Finding Heather

Motherhood is hard.

I’ve spent the past few months struggling with my own internal turmoil. The move, the holidays, having family near (yet not wanting to ask for help), dealing with new doctors…you name it! My usual transparency was replaced with this person who I didn’t really like. The person inhabiting my body was not the best me that there is.

I’m looking for her.

And she’s hard to find.

My children…they are my world. Truly. I couldn’t love them more—together and individually—if I tried.

On one hand, I have this beautiful, blossoming young woman who sits across from me at breakfast. She is smart and funny one minute, and quiet and tearful the next. She runs the gamut between emotions on a daily basis. Frankly, I don’t know how to help her. I don’t know how to help her find her own skin when I can’t quite find mine either. I know adolescence is rough, but I don’t want her to feel like she can’t come to me and talk or ask questions.

I also know that the hand of cards she’s been given is not necessarily fair to her. She’s carted to doctor’s offices and has heard more horrific news about her brother than any child should have to. She knows how to hook up a feeding tube, how to work the chest percussion vest, and what meds he gets at what times. While I appreciate her enthusiasm to help, I worry that this is too much for a little person—because even though she’s a big girl (at 5’8”), she’s still twelve. This is a burden for her heart.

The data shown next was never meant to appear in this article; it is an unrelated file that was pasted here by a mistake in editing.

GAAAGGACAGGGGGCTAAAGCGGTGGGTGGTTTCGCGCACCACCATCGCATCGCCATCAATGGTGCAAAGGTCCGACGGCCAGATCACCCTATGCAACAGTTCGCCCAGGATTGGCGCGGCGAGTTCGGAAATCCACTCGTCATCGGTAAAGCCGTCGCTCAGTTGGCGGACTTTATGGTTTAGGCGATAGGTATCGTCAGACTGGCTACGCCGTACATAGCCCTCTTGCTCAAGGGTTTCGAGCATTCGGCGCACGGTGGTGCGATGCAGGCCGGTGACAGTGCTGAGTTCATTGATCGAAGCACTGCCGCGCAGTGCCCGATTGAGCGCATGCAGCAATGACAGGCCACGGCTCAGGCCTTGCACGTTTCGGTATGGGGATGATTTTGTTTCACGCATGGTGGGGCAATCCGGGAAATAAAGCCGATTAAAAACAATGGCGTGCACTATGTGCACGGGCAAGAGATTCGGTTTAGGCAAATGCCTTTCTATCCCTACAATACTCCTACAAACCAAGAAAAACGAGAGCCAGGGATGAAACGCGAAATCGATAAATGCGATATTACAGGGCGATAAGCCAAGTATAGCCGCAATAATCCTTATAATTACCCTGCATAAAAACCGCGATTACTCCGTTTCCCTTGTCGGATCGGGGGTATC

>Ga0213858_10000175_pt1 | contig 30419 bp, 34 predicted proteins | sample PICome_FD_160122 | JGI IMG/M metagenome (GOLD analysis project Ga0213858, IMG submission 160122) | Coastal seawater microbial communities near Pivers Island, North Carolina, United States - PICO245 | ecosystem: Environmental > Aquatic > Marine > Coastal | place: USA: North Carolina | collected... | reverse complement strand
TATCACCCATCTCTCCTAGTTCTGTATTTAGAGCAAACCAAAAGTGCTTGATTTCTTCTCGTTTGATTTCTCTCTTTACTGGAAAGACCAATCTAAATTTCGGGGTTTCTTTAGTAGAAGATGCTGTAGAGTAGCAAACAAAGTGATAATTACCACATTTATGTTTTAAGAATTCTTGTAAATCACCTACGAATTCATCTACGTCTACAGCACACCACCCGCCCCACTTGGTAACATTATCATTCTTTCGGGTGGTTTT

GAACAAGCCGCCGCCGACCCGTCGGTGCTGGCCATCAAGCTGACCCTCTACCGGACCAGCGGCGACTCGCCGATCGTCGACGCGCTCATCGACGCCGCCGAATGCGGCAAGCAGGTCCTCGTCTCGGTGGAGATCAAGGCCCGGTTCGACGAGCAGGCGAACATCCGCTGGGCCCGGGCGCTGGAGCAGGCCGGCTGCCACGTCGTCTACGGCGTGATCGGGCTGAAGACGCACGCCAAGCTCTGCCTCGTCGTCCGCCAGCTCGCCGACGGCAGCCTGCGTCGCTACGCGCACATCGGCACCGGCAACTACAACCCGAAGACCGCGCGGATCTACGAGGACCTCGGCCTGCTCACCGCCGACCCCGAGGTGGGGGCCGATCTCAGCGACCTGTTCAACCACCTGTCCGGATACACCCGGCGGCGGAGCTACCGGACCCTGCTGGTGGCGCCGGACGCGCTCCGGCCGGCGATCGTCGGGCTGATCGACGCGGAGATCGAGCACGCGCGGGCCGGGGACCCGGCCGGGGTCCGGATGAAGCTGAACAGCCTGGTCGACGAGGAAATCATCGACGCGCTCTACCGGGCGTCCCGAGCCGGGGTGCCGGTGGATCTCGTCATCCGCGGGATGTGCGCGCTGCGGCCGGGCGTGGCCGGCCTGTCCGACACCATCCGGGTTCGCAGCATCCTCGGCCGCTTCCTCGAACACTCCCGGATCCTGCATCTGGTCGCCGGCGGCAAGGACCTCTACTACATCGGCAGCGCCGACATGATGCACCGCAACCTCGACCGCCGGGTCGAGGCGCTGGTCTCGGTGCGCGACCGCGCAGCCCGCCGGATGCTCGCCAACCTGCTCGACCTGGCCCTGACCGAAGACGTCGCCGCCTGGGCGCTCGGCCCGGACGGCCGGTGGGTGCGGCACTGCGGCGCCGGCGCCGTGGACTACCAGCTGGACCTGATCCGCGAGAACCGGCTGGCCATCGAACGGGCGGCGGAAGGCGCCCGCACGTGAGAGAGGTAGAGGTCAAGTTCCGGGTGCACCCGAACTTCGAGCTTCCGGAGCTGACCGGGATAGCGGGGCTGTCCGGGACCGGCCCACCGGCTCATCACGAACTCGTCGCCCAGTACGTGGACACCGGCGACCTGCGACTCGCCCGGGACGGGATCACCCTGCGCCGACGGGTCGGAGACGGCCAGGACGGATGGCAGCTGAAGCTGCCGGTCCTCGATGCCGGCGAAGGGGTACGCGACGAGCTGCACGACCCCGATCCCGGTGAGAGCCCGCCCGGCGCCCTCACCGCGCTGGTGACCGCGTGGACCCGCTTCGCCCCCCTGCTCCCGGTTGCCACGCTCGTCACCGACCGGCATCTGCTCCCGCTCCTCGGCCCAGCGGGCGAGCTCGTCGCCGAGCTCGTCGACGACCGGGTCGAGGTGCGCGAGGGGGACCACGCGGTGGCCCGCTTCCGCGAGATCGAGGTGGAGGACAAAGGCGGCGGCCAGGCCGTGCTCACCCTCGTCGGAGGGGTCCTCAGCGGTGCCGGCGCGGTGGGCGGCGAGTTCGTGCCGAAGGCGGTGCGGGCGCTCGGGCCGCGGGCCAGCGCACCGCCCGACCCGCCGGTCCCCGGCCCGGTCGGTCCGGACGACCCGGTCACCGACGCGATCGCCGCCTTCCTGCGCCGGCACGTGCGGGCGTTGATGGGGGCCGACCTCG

On the other hand, there is Jack. He is talking more (we call his language Jackinese) and developing his own personality (he’s funny—really funny!). He’s starting to realize that he’s not quite like everyone else, but he doesn’t know how to embrace that. He asks questions but cannot quite understand the answers all the time. His days are precious to me—every single one that I am given.

My patience wanes. I fuss about “normal” mom things—laundry on the floor, dirty bathrooms, sibling fighting. I worry about providing them each a good life in a happy home. I worry about flu and germs and icky lungs. I worry about finances. I should be graduating in a few months and I’ve started to look for a job—which comes with another set of worries. I worry, I worry, I worry.

I looked in the mirror this morning and thought, “Dang, girl! Pull it together!

From somewhere deep in my soul, I felt a stir of my former self.

She’s in there.

She’s got hope.


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